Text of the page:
The head of the Canadian Security Intelligence Service says he can't guarantee Canada or its allies won't fall victim to espionage again, as it did in the case of convicted spy Sub-Lt. Jeffrey Delisle, the Halifax naval officer who sold secrets to Russia.
Richard Fadden appeared before the Senate Committee on National Security and Defence in Ottawa on Monday and said the Delisle case has led to increased security in many government departments.
"The short answer is, I think our procedures have been tightened. I think they're better," he said.
"Can I guarantee that it will never happen? I surely wish I could, Senator, but I can't."
Delisle was sentenced to 20 years in prison after pleading guilty to one count of breach of trust and two charges of passing information to a foreign entity that could harm Canada's interest.
The 41-year-old man was also fined more than $111,000, equal to what investigators say he received from the Russians in exchange for the secrets. He has 20 years to pay the fine.
"A lot of words have been used to describe the extent of the damage this has done to our own national security and our relations with our close allies. I think what saves us, if that's the right word, in these instances with our allies is that every single one of them has been in the same situation before," Fadden told the committee.
"Having said this, I think there's a consensus amongst ourselves and our close allies that this has been, to some degree, the straw that broke the camel's back. It's caused ourselves and a number of our close allies to review the security arrangements that have been in place within our countries and between our countries."
The story of Canada's most active spy began in July 2007, when Delisle walked into the Russian Embassy in Ottawa wearing a red ball cap and civilian clothes. He flashed his Canadian military identification and asked to meet with someone from GRU, Russia's military intelligence agency.
'The quiet guy who doesn't make a fuss'
Delisle was posted to the security unit HMCS Trinity, an intelligence facility at the naval dockyard in Halifax. It tracks vessels entering and exiting Canadian waters via satellites, drones and underwater devices.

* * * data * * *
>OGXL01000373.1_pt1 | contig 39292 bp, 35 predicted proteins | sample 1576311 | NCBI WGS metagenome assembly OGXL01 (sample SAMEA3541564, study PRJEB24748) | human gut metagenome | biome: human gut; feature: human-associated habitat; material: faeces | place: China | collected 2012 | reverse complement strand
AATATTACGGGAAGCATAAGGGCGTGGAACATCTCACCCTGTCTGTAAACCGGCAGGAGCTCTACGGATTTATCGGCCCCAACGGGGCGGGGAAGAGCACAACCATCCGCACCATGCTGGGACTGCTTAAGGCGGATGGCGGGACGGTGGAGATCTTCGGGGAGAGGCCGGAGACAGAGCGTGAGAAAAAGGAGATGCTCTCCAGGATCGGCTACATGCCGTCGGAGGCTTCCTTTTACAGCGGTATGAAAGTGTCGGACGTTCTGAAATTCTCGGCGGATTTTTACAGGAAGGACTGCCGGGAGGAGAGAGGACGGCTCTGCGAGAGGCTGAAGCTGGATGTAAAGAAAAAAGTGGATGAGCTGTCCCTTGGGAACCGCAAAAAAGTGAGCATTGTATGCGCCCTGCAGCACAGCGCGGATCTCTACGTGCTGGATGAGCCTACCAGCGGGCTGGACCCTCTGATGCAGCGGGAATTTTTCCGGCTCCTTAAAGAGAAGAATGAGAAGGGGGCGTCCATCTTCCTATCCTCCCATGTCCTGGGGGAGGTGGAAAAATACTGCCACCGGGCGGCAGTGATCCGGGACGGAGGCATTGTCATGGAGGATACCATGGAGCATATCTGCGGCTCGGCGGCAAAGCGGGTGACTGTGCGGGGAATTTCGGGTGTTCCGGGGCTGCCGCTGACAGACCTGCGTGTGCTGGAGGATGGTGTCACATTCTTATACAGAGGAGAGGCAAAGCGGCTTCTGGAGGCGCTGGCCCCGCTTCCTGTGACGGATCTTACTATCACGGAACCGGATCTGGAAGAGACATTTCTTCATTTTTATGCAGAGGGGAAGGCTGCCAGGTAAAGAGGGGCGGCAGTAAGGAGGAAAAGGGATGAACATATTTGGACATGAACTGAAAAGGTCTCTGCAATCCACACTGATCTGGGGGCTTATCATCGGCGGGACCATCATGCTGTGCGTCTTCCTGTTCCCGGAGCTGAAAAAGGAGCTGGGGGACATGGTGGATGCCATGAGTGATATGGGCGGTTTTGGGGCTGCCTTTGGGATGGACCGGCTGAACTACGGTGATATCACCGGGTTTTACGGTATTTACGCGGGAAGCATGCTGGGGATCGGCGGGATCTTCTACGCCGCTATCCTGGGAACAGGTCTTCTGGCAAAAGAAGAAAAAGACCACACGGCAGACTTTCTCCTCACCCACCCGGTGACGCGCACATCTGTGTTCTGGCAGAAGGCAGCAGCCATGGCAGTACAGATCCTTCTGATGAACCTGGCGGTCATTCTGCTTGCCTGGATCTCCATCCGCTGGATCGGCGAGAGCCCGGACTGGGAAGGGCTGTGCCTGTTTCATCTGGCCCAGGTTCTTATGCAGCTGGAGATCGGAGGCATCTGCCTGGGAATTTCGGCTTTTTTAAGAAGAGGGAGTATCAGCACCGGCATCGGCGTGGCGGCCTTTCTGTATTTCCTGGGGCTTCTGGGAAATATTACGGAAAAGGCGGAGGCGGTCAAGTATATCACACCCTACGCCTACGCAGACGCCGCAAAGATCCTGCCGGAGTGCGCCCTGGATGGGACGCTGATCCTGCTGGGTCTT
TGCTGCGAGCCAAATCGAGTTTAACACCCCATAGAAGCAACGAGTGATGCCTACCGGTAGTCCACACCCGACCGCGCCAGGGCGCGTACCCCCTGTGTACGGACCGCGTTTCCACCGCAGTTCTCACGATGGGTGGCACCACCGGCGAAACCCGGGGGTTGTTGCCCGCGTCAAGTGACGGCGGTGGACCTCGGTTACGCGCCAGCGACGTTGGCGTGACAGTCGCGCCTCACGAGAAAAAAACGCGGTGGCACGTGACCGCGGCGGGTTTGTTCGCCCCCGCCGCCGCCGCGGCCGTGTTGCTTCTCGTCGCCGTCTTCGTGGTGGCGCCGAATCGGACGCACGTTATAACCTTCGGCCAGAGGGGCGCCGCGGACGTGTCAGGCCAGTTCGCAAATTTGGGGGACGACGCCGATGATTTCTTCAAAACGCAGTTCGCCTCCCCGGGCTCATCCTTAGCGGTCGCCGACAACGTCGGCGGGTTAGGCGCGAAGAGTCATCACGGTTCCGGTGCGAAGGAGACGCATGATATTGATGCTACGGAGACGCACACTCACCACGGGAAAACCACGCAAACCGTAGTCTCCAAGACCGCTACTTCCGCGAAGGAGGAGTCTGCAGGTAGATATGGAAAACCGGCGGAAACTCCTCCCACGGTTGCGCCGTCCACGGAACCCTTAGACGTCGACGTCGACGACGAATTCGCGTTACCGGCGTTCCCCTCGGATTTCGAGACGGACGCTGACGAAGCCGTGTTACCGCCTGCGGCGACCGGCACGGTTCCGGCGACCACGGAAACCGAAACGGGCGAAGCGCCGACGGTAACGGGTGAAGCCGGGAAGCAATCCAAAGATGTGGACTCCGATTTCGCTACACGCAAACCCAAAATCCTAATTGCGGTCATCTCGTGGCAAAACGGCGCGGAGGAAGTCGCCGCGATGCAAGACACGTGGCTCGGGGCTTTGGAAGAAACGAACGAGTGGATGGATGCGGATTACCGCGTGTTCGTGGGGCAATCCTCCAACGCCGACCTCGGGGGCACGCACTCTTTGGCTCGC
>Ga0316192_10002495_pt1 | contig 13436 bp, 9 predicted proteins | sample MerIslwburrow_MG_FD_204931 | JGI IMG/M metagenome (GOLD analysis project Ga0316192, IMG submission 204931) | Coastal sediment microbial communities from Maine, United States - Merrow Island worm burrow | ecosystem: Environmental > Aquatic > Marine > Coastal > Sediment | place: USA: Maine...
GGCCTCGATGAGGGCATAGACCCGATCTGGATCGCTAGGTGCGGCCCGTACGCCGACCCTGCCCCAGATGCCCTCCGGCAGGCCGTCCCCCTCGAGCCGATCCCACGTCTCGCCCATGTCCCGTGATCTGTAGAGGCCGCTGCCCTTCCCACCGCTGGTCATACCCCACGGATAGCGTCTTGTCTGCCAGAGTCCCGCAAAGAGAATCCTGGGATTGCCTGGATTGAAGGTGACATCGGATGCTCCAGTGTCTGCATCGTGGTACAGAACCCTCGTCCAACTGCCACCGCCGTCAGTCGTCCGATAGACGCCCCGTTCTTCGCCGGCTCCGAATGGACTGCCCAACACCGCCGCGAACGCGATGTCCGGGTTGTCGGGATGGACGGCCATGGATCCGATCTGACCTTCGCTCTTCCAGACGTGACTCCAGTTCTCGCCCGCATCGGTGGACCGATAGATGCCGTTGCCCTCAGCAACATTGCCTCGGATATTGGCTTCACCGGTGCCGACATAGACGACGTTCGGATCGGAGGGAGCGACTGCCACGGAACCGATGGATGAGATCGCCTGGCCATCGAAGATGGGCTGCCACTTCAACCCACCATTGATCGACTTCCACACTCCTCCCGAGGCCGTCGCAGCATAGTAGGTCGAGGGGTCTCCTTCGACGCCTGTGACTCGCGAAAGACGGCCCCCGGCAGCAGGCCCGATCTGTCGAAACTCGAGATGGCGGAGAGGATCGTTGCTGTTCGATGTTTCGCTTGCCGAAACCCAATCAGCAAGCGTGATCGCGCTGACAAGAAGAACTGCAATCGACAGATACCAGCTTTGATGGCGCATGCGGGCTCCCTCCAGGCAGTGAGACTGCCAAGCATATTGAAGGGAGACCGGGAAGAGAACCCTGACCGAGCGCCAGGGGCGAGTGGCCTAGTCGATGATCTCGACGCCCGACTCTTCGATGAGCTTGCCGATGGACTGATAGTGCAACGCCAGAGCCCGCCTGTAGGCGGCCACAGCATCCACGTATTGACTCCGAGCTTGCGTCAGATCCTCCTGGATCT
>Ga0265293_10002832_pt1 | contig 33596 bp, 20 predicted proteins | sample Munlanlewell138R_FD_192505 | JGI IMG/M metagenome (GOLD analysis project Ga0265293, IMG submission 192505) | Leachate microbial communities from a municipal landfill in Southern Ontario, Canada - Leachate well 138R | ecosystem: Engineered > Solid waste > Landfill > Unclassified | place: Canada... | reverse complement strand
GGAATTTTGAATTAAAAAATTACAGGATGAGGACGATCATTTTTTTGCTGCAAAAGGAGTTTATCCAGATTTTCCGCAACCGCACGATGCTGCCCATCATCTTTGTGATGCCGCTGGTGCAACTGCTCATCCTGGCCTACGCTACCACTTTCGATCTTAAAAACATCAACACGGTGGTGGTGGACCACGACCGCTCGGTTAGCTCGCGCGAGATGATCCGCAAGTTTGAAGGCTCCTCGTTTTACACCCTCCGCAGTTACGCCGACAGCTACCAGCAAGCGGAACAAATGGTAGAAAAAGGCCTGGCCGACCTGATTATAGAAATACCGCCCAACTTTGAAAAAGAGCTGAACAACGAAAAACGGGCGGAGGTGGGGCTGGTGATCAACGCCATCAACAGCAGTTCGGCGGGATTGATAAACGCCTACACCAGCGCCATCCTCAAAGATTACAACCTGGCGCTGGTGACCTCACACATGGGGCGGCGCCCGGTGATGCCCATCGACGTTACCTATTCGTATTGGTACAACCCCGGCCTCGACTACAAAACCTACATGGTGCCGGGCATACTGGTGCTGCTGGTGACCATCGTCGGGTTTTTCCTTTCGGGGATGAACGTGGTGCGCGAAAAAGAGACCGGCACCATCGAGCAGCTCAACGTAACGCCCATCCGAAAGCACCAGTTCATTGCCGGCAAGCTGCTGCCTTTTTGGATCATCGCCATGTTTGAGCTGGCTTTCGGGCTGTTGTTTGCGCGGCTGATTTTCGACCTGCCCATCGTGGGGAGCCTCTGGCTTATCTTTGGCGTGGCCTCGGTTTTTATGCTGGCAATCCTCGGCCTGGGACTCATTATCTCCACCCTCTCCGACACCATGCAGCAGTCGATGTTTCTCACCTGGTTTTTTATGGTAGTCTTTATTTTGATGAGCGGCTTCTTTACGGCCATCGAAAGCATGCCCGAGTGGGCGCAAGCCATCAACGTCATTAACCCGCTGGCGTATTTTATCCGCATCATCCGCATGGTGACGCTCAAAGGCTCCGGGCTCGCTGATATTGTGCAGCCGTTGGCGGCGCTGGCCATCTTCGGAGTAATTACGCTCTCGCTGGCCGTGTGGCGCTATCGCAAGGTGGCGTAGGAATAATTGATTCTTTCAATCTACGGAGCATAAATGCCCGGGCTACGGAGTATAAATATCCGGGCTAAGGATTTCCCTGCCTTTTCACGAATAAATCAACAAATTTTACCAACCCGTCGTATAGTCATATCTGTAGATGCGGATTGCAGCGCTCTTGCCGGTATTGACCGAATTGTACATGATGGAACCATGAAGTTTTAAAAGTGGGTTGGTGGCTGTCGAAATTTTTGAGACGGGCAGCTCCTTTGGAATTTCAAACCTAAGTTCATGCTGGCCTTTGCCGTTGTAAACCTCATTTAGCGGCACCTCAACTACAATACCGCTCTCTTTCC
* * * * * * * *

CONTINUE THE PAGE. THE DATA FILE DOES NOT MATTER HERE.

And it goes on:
There, he had access to Stone Ghost, an allied computer system. Delisle continued his espionage work until his arrest in Halifax in January 2012.
"Do I think that this is catastrophic? No, it's not. Is it something to sort of say, 'Oh, it happened, it'll go away.' Neither. It's somewhere in the middle. We were hurt in this particular instance as well by not knowing exactly what was passed," said Fadden.
"The technique that Delisle used allowed him to effectively eliminate material transferred after it had been received so we and the RCMP caught a couple of the packages that he was sending and on the basis of that we've extrapolated what he may have sent and it's serious."
Delisle was in debt and his marriage was disintegrating at the time he became a spy. Although such conditions often trigger security reviews for people involved in intelligence, Delisle remained undetected.
Fadden said it's "the quiet guy who doesn't make a fuss" that often succeeds in similar situations.
"If we had had the full series of checks, if we had focused on him, would we have known? He was divorced, he was having financial problems and his family was breaking up. That probably defines a large part of the Canadian population, unfortunately," Fadden said.
"They alone — I don't think — would have been enough for a red flag to have flashed. I guess — in retrospect — I would say maybe an orange flag would have been worthwhile. But he didn't do anything obvious that would lead either ourselves or the Defence Department to believe that he was a traitor. He sort of chugged along, he was a relative quiet guy, didn't make a big fuss."